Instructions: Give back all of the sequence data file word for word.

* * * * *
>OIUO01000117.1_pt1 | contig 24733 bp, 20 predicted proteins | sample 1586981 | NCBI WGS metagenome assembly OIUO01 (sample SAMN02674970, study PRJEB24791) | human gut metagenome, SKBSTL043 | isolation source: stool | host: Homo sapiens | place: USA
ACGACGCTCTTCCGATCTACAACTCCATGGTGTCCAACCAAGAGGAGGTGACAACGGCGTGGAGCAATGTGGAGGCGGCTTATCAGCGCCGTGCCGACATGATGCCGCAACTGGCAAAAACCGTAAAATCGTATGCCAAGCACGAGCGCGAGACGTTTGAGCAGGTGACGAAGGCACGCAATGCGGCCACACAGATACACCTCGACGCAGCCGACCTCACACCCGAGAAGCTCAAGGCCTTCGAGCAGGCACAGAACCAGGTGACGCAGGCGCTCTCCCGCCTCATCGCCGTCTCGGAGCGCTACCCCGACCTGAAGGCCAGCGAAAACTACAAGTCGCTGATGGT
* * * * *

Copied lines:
>OIUO01000117.1_pt1 | contig 24733 bp, 20 predicted proteins | sample 1586981 | NCBI WGS metagenome assembly OIUO01 (sample SAMN02674970, study PRJEB24791) | human gut metagenome, SKBSTL043 | isolation source: stool | host: Homo sapiens | place: USA
ACGACGCTCTTCCGATCTACAACTCCATGGTGTCCAACCAAGAGGAGGTGACAACGGCGTGGAGCAATGTGGAGGCGGCTTATCAGCGCCGTGCCGACATGATGCCGCAACTGGCAAAAACCGTAAAATCGTATGCCAAGCACGAGCGCGAGACGTTTGAGCAGGTGACGAAGGCACGCAATGCGGCCACACAGATACACCTCGACGCAGCCGACCTCACACCCGAGAAGCTCAAGGCCTTCGAGCAGGCACAGAACCAGGTGACGCAGGCGCTCTCCCGCCTCATCGCCGTCTCGGAGCGCTACCCCGACCTGAAGGCCAGCGAAAACTACAAGTCGCTGATGGT